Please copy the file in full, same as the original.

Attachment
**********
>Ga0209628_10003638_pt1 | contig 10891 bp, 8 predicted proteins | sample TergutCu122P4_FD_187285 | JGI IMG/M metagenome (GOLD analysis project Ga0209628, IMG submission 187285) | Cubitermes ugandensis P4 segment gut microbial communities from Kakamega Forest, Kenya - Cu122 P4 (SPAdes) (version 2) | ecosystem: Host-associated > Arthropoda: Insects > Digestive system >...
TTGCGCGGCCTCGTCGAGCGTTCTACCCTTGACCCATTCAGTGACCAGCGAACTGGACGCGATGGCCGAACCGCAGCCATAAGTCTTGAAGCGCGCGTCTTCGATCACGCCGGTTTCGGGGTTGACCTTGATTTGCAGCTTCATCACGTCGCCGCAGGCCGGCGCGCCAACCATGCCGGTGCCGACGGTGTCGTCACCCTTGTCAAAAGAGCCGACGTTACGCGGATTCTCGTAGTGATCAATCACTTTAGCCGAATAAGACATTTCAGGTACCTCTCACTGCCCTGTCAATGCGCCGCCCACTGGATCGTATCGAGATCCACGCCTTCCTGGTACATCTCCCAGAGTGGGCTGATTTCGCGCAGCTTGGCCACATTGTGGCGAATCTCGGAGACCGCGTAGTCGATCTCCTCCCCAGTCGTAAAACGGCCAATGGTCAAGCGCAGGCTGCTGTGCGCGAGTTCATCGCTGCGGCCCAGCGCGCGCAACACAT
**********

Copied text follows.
>Ga0209628_10003638_pt1 | contig 10891 bp, 8 predicted proteins | sample TergutCu122P4_FD_187285 | JGI IMG/M metagenome (GOLD analysis project Ga0209628, IMG submission 187285) | Cubitermes ugandensis P4 segment gut microbial communities from Kakamega Forest, Kenya - Cu122 P4 (SPAdes) (version 2) | ecosystem: Host-associated > Arthropoda: Insects > Digestive system >...
TTGCGCGGCCTCGTCGAGCGTTCTACCCTTGACCCATTCAGTGACCAGCGAACTGGACGCGATGGCCGAACCGCAGCCATAAGTCTTGAAGCGCGCGTCTTCGATCACGCCGGTTTCGGGGTTGACCTTGATTTGCAGCTTCATCACGTCGCCGCAGGCCGGCGCGCCAACCATGCCGGTGCCGACGGTGTCGTCACCCTTGTCAAAAGAGCCGACGTTACGCGGATTCTCGTAGTGATCAATCACTTTAGCCGAATAAGACATTTCAGGTACCTCTCACTGCCCTGTCAATGCGCCGCCCACTGGATCGTATCGAGATCCACGCCTTCCTGGTACATCTCCCAGAGTGGGCTGATTTCGCGCAGCTTGGCCACATTGTGGCGAATCTCGGAGACCGCGTAGTCGATCTCCTCCCCAGTCGTAAAACGGCCAATGGTCAAGCGCAGGCTGCTGTGCGCGAGTTCATCGCTGCGGCCCAGCGCGCGCAACACAT